After working for 20 years at the UI, most of them in the Housing Division, electrician John DeHaven now specializes in setting up sound equipment for events around campus. For example, during the recent Roger Ebert Overlooked Film Festival, the sound of Ebert and others at an Illini Union news conference was courtesy of DeHaven and his traveling van of microphones, amps and other equipment.
Did you get this job because you had experience working with sound equipment?
Not really. I'd worked in housing for about 11 years, and about a year and a half ago, they needed some extra help so they asked me if I'd like to help set up some equipment for some of the functions after work. Then one of the guys retired and they brought me in last fall. So far, I love it. But you've got to be willing to work a lot of overtime because most of the events are either on the weekends or after normal business hours.
What kinds of events do you do?
Well, we do a lot of things for MillerComm at the Levis Faculty Center, because it doesn't have its own in-house PA [public address] system. We did the fashion show at Lincoln Hall for Moms Day. We'll do several different commencement exercises. We'll set up the PA and also make audio tapes or videotapes if they want.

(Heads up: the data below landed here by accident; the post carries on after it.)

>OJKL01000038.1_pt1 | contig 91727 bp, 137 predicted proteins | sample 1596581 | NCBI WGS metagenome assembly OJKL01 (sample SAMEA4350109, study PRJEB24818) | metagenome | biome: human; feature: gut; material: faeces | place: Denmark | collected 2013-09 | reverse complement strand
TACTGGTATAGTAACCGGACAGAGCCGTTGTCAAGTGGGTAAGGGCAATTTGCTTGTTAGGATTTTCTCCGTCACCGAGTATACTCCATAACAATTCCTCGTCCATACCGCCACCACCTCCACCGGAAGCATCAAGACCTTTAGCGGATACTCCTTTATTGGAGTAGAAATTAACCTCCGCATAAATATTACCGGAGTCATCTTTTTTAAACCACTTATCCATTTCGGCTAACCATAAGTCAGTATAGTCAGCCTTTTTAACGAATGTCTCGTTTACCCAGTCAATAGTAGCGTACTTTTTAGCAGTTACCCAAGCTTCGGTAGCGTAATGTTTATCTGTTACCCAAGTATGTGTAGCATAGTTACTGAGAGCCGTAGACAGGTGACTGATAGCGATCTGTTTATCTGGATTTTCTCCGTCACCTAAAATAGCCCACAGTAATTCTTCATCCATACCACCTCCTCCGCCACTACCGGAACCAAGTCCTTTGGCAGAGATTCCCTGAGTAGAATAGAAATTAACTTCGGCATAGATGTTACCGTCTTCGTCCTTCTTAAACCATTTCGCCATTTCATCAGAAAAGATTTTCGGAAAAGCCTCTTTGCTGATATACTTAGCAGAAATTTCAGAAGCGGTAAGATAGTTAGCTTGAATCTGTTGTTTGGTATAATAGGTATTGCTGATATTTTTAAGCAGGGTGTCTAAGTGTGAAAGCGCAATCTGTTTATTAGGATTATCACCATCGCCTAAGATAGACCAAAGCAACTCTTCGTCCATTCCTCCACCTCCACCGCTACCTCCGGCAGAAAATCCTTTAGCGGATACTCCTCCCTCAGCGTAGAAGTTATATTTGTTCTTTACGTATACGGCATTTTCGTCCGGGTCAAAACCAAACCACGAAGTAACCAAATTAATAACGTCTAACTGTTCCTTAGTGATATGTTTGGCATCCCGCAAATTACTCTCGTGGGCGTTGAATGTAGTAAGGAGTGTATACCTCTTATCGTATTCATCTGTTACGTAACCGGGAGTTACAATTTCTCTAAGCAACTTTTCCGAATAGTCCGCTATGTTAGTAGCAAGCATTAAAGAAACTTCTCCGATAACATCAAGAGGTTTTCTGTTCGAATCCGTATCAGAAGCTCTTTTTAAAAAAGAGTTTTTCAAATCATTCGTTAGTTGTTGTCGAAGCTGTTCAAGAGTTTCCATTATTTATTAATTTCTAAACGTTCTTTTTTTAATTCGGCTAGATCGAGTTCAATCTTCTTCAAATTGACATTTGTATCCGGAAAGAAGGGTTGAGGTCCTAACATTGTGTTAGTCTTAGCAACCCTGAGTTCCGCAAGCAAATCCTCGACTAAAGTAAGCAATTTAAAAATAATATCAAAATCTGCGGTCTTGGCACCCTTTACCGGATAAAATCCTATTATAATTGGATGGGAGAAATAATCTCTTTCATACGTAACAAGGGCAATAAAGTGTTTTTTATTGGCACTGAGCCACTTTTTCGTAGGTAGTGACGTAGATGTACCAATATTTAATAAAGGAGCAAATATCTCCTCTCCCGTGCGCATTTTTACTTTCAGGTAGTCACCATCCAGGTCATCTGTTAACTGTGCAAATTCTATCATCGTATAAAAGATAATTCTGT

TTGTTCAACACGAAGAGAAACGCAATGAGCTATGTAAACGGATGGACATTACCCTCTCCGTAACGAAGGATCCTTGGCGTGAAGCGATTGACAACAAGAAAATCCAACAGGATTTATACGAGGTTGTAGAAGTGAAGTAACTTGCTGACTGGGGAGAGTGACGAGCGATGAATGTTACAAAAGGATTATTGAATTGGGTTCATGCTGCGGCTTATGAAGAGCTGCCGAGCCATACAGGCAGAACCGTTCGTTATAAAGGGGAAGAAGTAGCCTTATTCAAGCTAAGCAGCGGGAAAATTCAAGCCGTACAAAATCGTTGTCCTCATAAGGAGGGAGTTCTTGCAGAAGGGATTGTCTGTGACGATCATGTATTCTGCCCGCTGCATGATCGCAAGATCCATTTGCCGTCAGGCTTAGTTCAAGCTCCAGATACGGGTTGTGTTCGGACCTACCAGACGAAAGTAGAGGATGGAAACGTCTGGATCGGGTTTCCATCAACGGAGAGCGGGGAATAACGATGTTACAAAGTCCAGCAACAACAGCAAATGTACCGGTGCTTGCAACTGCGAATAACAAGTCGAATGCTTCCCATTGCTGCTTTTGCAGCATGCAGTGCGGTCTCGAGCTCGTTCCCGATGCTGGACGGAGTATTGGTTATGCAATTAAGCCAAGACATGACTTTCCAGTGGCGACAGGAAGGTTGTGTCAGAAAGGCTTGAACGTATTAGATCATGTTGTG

Do you work a harried schedule?
When you get going three or four days [in a row] you can really get tired because we're working regular daytime hours from 8 a.m. to 4:30 p.m. and then we go out to these events that go on after 4:30. For a medium-size equipment order, it usually takes about two hours to pack up everything in the van, unload it, set it up and test it
And then do you stay until the event is over?
Sure, sure. We take care of any technical problems that might come up throughout the program. But at the end of the night, after you get the equipment loaded back into the van, you're ready to quit. You're ready to head home. But it's still fun because you see a lot of interesting events and interesting people.
What do you do at home?
I have an antique car that I'm preparing to restore when I have the time. It's a '47 Packard. It's in fairly good shape. I bought it in 1971 from a guy in Champaign. I heard about this guy and I thought he had just a parts car, and when I went to see it I thought 'My gosh! This is beautiful.' I was still in high school at the time so I went to my father and told him he had to help me buy this car. So I got it and I've never let go of it. I've had quite a few offers for it.
Does it run?
Yes, I drove it home. It only had 40,000 miles on it. It hadn't been driven much. And it's been garaged since the day I bought it. I used to drive it every now and then. I'd drive it in the summer and stuff. I had it in the Fourth of July parade once.
What attracted you to a '47 Packard?
I always had a thing about Packards. I always loved 'em, and when I was a kid my grandfather had a car of that same year, almost the same color, so when I saw the opportunity to get this one, it brought back good memories.
Have you had a brush with fame doing this job?
Well, I do see a lot of distinguished people across campus. Especially for some of these seminars where they have special speakers come in -- world-renowned speakers and experts. And these are pretty important events, high-profile events -- and that's when you don't want to look bad or make them look bad. And it can be educational. Especially at the MillerComm events, you get to hear a lot of interesting topics. Some of them aren't real interesting [to me], but for the most part they are.